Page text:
[OSM-talk] will we be nuked from orbit?

Robert (Jamie) Munro rjmunro at arjam.net
Wed Jul 25 13:30:29 BST 2007

Hash: SHA1

Steve Coast wrote:
> Wikipedia didn't have two commercial competitors, but we now do.

Depends what you mean, but there is Encyclopaedia Britannica, OED, ODNB,
 DMOZ, CDDB, IMDB, Everything2, H2G2 etc. which are all compete with
Wikipedia in one way or another, are all commercial (to some degree),
and all (apart possibly from Britannica) accept volunteer contributions
of one kind or another (but moderate them).

But yet again, the wikipedia comparison doesn't work, and the
Musicbrainz comparison does. Musicbrainz, CDDB, and AllMusic are all
doing almost exactly the same thing, but MusicBrainz is the only
non-commercial one.

> We're simply outclassed in budget and the number of surveyors from  
> both efforts. That's just a fact. What we rely on to be the 'better'  
> map are our community and the license. This could change any time  
> from within or without. On the one hand, our flamewars could get a  
> bit too hot and the community fragments or the license problem blows  
> up. On the other, if Google or TT change course a bit they could  
> license CC or start to think about communities. I don't think either  
> company will really care about killing OSM. And why should they? If  
> they release data in a useful way like we try to, then they have  
> completed our aims for us.
> And of course, in theory, we could pull in their data to OSM.
> I don't know what any of this means yet, but I do think it's worth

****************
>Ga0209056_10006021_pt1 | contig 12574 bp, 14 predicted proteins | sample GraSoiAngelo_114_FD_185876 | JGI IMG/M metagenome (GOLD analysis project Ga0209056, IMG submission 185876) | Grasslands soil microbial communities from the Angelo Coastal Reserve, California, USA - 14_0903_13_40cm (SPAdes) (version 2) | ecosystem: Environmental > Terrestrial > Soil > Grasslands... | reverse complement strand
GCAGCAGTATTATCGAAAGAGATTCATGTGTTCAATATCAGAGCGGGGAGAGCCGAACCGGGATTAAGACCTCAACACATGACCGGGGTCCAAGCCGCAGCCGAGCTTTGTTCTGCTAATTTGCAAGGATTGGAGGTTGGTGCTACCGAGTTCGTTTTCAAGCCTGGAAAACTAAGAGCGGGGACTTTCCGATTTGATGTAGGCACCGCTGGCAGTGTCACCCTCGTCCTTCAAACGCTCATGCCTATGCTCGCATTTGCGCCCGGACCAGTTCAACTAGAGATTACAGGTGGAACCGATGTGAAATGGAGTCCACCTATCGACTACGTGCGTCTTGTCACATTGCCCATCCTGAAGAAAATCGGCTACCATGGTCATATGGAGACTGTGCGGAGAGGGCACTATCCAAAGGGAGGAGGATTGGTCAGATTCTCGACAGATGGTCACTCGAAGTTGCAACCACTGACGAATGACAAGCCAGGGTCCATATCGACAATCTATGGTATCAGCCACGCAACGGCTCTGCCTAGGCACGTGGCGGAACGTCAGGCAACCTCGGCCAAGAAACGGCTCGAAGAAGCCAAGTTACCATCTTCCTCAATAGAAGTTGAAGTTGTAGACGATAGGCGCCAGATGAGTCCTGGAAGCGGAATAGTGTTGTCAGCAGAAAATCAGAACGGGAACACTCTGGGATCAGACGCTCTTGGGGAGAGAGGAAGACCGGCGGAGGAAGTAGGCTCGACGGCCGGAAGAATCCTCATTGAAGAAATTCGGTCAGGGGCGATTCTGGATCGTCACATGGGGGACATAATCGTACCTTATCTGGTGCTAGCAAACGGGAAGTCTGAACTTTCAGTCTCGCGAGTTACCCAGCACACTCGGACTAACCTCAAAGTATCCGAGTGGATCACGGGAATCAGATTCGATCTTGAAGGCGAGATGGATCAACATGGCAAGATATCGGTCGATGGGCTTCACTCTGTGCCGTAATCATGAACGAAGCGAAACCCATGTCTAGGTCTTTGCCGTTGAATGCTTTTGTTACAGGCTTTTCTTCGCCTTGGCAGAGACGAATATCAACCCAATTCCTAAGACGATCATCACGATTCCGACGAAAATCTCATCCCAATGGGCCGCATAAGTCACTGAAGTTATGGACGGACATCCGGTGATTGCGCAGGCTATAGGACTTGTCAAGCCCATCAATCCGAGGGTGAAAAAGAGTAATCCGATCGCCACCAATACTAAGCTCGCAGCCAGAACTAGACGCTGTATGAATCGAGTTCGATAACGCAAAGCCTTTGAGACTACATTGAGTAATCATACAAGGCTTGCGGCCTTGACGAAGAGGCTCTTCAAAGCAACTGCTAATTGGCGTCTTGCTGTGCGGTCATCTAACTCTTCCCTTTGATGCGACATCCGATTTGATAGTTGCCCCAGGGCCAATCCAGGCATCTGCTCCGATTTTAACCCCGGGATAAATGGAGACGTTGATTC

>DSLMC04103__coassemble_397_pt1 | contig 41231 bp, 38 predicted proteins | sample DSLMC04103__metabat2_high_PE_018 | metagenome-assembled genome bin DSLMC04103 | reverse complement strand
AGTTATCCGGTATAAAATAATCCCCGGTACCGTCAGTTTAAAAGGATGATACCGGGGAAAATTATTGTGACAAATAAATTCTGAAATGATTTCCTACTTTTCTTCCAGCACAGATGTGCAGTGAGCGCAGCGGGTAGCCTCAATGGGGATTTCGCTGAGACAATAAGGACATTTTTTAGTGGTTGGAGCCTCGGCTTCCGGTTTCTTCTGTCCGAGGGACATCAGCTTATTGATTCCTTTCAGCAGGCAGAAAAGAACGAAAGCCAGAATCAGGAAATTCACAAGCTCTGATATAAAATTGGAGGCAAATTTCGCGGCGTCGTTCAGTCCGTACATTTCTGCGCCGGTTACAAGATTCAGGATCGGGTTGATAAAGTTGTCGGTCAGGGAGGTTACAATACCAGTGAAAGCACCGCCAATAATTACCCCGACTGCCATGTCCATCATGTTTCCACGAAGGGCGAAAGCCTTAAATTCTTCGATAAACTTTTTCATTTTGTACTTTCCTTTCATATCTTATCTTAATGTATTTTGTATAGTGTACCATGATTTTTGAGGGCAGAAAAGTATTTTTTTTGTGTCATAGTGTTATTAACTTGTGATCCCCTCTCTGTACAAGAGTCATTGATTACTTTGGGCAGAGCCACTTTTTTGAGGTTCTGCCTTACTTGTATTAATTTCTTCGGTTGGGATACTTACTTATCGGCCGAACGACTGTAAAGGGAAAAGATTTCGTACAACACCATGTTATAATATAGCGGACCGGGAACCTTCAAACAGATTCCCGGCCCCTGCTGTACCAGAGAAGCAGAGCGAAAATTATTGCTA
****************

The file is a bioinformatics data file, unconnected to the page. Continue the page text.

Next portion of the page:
> thinking about. Perhaps worrying about. What do you think?

There's also The People's map, which I wouldn't dismiss totally out of hand.

> 18 or 24 months ago Tom Carden said to me that OSM could be shut down  
> and we could start all over again with relative, /relative/, ease. I  
> still think he's right. If we started again today, it would not take  
> 3 years to get 9,000 people, or design JOSM, or the code, and so on.  
> All of the tools are there, we would just have to restart with a  
> better idea about the license. Or perhaps restart with two separate  
> licensed projects. If OSM restarted today, how would you run it?

Obviously, I have huge benefits of hindsight, and if I didn't have the
mistakes of OSM for reference, I wouldn't have thought of many of these

* I would use PostGreSQL :-)

* I wouldn't use ruby or rails
  - it uses way too much resources server side (the file should be able
to stream to the user and not be pre-built in RAM at all on the server -
Rails seems to use several times the size of the output file RAM to
serve the file)
  - it disconnects you from the benefits of a real database (triggers etc.).

* I would import all the data I could find with just attribution into a
central database, and make a system to browse it giving credit where
needed (like how google maps gives credit). I.e. Tiger, Canada's data etc.

* I would make a system that let users edit data into another "layer"
from the above (including letting them mark things that replace things
from the other layer, without actually removing them from the other
layer), but I would make those users assign rights to the project.

* I would probably have a nodes/segments/[groups of segments] model,
where groups of segments are tagged - so all segments of motorway would
be in one group, all segments of bridge in another group, all segments
making up "My Street" would be a group etc., and I'd allow groups to be
used to mark relationships like turn restrictions (I'm not sure
/exactly/ how to do that)

* I'd make segments bezier curves (It's too obvious for the 'patent' to
be valid)

* I would release the data under multiple licenses, and I would put
effort into getting commercial users to use the data and pay for it.

Robert (Jamie) Munro
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